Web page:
A pair of investors who bought condo-hotel units in the Shelborne South Beach suffered a significant setback in their quest to reverse a three-year-old court ruling that deemed $30 million in special assessments legal and necessary.
Earlier this month, the Third District Court of Appeals denied a petition by Evelyn Bailey and Robert Farnik to overturn Miami-Dade Circuit Judge Beatrice Butchko’s 2017 ruling granting summary judgment in favor of Shelborne Ocean Beach Hotel Condominium Association and Shelborne Property Associates and Shelborne Operating Associates, two entities that own a majority of the hotel’s rooms.
In 2012, Bailey and Farnik were among 40 Shelborne South Beach condo-hotel unit owners who sued the association and the Shelborne entities, as well as four association board members. The 40 investors alleged the association and the Shelborne entities violated Florida law when $30 million in assessments were approved to repair and renovate the Art Deco hotel at 1801 Collins Avenue in Miami Beach.
Since Butchko’s ruling, only Bailey and Farnik moved forward with the appeal. Both investors allegedly owe tens of thousands of dollars for the special assessments, and the association has pending foreclosure proceedings against them.
Bryan Gowdy, the lawyer for Bailey and Farnik, said his clients are filing a motion for a rehearing this week. He declined further comment.
In its opinion, the Third DCA affirmed Butchko’s summary judgment for the association that the $30 million in assessments were legal, except for two construction items involving pool paver repairs and reinforcement of the structure under the Shelborne’s townhouses that totaled about $71,000. The Third DCA ruled the association must provide evidence of those two items before Butchko. The appeals court also ordered Bailey and Farnik to pay attorney fees for the two Shelborne entities.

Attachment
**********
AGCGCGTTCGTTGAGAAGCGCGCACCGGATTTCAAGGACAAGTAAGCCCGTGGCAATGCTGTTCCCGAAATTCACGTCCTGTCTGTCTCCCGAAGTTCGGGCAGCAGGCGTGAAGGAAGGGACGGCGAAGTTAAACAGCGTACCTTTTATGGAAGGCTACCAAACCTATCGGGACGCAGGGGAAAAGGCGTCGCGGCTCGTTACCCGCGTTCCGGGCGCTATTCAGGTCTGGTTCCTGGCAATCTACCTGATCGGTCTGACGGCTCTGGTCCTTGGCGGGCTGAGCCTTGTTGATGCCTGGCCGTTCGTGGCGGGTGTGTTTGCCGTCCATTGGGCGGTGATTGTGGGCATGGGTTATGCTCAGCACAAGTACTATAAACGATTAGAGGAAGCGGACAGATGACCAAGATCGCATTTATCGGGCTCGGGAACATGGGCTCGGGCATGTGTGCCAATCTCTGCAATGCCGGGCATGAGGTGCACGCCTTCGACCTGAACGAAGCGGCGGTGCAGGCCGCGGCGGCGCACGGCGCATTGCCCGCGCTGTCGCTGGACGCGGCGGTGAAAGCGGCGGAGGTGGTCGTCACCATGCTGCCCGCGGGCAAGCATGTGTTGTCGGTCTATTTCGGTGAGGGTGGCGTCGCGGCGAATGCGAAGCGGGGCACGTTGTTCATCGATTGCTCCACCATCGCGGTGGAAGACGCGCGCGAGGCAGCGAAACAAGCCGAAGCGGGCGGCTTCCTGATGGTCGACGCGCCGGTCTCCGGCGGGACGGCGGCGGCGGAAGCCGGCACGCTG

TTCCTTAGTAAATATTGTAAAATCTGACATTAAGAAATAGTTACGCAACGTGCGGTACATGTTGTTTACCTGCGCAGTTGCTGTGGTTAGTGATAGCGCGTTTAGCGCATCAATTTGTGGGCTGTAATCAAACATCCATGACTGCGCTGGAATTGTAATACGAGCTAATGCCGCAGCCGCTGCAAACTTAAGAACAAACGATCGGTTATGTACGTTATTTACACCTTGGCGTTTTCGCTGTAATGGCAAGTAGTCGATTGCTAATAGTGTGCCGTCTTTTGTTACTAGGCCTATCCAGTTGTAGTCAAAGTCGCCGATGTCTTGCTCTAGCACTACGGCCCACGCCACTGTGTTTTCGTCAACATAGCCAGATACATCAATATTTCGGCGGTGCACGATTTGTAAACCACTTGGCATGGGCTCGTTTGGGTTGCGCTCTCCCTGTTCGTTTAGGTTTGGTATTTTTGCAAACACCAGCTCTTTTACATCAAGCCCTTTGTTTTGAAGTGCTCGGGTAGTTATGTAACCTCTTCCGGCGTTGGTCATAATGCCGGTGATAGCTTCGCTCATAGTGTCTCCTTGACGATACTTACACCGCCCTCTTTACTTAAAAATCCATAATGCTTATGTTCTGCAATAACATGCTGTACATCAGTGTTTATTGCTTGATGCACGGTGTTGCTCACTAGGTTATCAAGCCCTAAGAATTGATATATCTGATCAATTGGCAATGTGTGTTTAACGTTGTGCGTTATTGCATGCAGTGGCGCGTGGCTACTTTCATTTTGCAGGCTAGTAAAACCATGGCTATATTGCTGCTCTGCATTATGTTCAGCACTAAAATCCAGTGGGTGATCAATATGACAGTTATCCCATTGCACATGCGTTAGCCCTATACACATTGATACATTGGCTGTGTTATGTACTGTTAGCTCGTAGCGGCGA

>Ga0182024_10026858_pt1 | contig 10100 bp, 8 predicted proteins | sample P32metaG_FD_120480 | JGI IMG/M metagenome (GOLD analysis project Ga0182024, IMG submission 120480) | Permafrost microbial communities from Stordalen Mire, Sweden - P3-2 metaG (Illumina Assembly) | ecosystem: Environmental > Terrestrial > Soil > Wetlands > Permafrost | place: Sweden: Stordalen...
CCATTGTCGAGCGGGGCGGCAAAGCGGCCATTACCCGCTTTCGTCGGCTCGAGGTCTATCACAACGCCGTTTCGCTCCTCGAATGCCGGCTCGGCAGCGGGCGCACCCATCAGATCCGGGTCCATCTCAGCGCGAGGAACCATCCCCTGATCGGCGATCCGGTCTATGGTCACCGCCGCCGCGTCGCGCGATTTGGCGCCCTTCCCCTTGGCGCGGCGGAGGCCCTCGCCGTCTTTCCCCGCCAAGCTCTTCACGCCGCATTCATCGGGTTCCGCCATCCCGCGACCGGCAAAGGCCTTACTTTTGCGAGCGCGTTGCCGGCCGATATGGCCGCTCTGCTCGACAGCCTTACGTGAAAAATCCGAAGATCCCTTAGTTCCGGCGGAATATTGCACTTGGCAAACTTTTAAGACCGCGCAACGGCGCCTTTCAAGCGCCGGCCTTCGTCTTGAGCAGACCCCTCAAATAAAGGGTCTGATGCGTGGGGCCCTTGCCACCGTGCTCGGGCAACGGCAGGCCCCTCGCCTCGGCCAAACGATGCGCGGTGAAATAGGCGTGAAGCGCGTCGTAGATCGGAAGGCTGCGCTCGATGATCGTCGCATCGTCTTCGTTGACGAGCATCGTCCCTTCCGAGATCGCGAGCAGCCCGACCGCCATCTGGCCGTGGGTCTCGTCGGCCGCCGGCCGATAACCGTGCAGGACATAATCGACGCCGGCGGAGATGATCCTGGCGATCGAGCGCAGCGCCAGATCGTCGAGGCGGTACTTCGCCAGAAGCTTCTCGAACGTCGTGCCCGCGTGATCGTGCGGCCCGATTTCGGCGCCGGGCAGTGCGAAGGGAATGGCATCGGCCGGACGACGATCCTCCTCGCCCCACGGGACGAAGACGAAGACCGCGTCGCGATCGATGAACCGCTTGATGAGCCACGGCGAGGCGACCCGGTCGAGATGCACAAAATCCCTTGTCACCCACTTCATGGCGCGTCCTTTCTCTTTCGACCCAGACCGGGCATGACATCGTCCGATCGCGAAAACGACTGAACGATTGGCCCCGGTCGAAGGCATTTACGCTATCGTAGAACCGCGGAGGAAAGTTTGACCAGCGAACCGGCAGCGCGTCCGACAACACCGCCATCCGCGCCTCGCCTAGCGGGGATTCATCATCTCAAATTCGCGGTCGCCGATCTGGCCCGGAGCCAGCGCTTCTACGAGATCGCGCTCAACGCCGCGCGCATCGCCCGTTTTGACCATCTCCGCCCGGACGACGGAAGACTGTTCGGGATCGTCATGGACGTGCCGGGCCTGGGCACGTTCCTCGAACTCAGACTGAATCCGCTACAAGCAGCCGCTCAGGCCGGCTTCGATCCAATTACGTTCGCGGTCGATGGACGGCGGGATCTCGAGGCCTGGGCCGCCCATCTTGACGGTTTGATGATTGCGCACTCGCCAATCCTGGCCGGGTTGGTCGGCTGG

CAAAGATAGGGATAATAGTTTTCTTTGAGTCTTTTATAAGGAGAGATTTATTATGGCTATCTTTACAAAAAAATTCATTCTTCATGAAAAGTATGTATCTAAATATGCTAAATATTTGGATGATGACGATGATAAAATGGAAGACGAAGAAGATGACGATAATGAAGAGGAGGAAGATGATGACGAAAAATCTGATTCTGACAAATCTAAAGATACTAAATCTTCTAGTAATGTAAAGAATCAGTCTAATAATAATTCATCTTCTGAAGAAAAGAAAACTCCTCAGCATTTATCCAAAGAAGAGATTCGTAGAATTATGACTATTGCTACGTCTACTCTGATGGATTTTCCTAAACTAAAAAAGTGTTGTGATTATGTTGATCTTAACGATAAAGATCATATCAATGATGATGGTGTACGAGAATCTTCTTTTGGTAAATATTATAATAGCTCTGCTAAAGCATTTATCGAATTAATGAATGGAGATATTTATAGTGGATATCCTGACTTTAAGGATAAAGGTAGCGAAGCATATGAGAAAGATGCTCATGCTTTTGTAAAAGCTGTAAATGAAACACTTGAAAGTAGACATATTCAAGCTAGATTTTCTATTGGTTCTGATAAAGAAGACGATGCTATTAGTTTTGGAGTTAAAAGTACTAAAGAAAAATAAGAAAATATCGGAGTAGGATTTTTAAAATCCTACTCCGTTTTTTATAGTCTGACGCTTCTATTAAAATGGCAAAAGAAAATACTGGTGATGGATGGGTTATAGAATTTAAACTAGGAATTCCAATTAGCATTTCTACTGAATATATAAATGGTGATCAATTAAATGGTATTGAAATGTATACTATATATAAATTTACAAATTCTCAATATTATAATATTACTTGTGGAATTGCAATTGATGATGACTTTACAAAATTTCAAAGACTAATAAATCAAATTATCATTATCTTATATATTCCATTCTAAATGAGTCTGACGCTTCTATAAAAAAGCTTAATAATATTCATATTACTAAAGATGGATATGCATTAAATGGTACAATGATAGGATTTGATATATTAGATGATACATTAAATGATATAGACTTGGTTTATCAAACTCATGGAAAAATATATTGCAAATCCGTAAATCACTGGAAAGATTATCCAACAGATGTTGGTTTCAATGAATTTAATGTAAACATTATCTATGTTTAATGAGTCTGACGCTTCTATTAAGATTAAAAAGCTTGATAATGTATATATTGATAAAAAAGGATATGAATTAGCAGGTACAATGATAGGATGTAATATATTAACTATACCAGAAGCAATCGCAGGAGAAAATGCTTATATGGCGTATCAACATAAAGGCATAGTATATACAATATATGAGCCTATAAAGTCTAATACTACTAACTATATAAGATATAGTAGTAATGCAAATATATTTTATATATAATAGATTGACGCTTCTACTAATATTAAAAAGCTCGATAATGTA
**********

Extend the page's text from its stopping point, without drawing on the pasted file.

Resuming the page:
“The trial court based its findings on the Association’s extensive evidence detailing the necessity of each construction item,” the Third DCA opinion states. “The court allowed the unit owners ample opportunity to present any evidence to the contrary, but no such evidence was forthcoming. We therefore affirm summary judgment with respect to all the items the trial court found were necessary maintenance.”
Alice K. Sum, a Fowler White Burnett shareholder representing the Shelborne association, said her client provided more than 20 binders worth of documentation showing the assessments were necessary, while Bailey and Farnik did not produce a single piece of evidence that the work wasn’t required. “The appellate court saw the voluminous amount of evidence that the trial court also looked at in reaching its decision,” Sum said. “We believe the association has been vindicated.”
In late January, W.P. Carey and Russell Galbut sold a majority of the rooms in the oceanfront hotel for $120 million to a joint venture involving King Street Real Estate GP, Westdale Properties and Cedar Capital Partners. An affiliate of Westdale also bought 30 units from individual unit owners. The Shelborne is managed by Menin Hospitality.